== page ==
If different drugs have the same receptor as a target, does that imply that they have the same mechanism of action?


Not necessarily!

Biased agonism

It's reasonable to start with an expectation that agonists at the same receptor have the same effect, but that's not necessarily true due to biased agonism. Biased agonism occurs when binding of different agonists to the same receptor results in different downstream activation of second-messenger systems.

Psychedelics and serotonin receptors

A particular example I am familiar with (besides the Jarpe paper) involves the 5HT2a serotonin receptor. This receptor is a shared molecular target of several psychedelic drugs: LSD, psilocybin/psilocin, DMT and others. However, this receptor exhibits biased agonism (Berg et al 1998).

In fact, it seems like agonists at the 5HT2a receptor neatly segregate into those with psychedelic effects (eg: LSD/psilocybin) and without (eg: lisuride/ergotamine, also serotonin itself) based on the different downstream molecular signalling pathways that they trigger, despite binding to the same general site on the same receptor.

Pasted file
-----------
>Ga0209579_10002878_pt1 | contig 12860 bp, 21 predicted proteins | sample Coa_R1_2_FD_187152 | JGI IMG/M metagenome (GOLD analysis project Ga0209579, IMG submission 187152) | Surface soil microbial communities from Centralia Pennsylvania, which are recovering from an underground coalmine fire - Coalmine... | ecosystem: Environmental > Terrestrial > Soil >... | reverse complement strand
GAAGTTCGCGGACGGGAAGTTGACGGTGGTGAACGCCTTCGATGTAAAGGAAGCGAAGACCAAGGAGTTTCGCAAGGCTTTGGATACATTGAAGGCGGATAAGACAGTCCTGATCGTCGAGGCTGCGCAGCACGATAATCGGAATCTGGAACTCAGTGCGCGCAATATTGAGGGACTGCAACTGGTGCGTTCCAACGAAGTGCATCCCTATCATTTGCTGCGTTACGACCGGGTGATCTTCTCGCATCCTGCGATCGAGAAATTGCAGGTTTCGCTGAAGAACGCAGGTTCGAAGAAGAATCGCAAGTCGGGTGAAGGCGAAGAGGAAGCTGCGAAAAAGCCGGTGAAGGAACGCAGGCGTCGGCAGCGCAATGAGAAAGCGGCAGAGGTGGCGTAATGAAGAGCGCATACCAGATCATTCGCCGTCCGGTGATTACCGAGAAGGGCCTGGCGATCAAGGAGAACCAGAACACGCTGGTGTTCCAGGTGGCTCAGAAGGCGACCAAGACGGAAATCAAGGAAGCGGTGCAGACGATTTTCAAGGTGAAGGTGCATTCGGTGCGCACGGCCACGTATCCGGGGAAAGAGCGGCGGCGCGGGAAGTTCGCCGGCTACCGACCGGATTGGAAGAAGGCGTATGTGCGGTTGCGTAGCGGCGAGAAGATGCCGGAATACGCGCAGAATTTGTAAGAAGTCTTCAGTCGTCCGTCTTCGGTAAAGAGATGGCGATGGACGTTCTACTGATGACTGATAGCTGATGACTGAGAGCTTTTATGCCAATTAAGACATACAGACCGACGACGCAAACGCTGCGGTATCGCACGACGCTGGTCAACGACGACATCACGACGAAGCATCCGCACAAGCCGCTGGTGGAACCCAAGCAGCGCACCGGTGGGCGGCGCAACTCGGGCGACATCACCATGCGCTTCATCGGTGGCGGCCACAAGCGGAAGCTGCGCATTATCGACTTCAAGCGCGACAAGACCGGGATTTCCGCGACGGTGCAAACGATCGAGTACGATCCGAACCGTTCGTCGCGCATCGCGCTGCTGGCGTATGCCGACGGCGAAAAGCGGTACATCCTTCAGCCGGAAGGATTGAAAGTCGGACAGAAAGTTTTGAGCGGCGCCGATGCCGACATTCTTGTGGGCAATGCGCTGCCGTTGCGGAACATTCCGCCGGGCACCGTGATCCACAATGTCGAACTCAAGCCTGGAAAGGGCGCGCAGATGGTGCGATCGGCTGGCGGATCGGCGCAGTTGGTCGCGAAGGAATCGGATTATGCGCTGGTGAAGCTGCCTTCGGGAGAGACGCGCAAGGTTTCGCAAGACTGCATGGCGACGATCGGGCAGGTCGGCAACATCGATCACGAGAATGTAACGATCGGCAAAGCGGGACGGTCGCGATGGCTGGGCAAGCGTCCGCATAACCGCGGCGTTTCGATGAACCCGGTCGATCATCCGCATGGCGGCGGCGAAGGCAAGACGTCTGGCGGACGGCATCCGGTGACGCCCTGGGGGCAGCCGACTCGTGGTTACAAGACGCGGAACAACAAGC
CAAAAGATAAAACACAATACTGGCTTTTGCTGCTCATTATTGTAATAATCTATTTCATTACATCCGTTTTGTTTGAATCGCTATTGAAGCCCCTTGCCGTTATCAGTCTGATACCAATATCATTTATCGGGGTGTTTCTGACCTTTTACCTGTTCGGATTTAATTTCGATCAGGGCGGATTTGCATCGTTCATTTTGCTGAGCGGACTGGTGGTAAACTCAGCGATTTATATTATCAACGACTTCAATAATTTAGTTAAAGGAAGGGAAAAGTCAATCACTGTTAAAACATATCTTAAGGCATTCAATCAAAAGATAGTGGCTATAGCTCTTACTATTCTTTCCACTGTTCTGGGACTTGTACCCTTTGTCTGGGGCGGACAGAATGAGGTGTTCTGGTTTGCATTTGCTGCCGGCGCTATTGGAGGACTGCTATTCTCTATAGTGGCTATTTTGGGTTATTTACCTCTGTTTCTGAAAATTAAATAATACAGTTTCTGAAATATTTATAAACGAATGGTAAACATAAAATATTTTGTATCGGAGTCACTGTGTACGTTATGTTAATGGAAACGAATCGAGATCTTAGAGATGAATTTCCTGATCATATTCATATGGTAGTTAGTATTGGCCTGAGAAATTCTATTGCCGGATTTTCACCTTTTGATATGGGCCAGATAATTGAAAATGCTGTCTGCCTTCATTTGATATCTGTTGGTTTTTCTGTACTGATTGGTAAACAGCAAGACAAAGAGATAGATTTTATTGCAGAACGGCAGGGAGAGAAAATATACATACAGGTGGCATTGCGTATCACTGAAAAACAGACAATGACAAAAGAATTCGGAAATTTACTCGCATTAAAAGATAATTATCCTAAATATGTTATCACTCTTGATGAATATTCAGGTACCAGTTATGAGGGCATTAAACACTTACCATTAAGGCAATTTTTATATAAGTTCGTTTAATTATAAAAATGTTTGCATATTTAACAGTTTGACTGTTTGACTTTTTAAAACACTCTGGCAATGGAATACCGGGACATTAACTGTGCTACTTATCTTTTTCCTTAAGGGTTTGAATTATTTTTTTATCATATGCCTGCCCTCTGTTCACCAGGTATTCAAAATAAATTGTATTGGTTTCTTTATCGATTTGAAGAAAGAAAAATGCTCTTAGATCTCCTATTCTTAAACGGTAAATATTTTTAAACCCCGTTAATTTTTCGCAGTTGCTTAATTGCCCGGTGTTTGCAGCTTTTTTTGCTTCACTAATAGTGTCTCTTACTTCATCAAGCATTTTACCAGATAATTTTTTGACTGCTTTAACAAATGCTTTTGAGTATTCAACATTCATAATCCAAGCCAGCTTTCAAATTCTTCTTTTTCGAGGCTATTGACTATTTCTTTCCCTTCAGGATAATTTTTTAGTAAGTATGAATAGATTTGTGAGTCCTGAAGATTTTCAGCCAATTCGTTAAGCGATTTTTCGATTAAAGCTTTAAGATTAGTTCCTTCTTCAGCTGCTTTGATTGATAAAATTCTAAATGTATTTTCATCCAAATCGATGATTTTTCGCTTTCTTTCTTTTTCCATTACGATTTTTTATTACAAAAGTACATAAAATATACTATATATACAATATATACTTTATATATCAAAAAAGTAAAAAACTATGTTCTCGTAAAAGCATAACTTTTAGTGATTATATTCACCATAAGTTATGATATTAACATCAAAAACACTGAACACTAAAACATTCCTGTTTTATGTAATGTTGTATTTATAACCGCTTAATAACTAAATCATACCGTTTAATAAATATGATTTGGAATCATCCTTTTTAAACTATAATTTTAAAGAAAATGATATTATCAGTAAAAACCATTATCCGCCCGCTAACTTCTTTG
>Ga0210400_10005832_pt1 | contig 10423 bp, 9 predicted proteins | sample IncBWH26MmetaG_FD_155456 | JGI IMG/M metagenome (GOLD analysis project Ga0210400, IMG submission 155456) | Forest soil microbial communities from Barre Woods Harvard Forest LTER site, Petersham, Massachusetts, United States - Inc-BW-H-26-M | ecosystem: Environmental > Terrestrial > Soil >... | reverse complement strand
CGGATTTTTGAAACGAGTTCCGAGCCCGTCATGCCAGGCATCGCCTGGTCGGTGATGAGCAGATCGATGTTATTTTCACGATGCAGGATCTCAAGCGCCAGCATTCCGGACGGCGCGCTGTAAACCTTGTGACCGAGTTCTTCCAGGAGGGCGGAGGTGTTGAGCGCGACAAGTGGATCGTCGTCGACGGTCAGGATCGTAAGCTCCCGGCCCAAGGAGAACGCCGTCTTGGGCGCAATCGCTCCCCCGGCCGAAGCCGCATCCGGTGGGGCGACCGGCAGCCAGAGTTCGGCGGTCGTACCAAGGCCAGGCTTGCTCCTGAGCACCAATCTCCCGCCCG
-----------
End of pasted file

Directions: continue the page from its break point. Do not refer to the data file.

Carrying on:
Other considerations

Drugs' mechanisms of action can also depend on concentration and on all the other possible targets for those drugs. Pharmaceuticals are often small molecule drugs and while they may have preference for certain receptors, they are rarely (probably never) purely specific.

For example, the NSAID class of anti-inflammatories all work through inhibition of cyclooxygenase enzymes, but they differ in their relative specificity for COX-1 and COX-2. If you are looking at two drugs that have the same effect on COX-2, but don't compare their effects at COX-1, you might be surprised to find they have different results.

For another class, SSRIs used as antidepressants also have effects on other monoamine transporters (dopamine and norepinephrine) but vary in how specific they are.

Berg, K. A., Maayani, S., Goldfarb, J., Scaramellini, C., Leff, P., & Clarke, W. P. (1998). Effector pathway-dependent relative efficacy at serotonin type 2A and 2C receptors: evidence for agonist-directed trafficking of receptor stimulus. Molecular pharmacology, 54(1), 94-104.

González-Maeso, J., Weisstaub, N. V., Zhou, M., Chan, P., Ivic, L., Ang, R., ... & Sealfon, S. C. (2007). Hallucinogens recruit specific cortical 5-HT2A receptor-mediated signaling pathways to affect behavior. Neuron, 53(3), 439-452.

Jarpe, M. B., Knall, C., Mitchell, F. M., Buhl, A. M., Duzic, E., & Johnson, G. L. (1998). [D-Arg1, D-Phe5, D-Trp7, 9, Leu11] Substance P acts as a biased agonist toward neuropeptide and chemokine receptors. Journal of Biological Chemistry, 273(5), 3097-3104.

  • $\begingroup$ Thanks for this enlightening answer. $\endgroup$ – Hans-Peter Stricker May 15 '20 at 16:20

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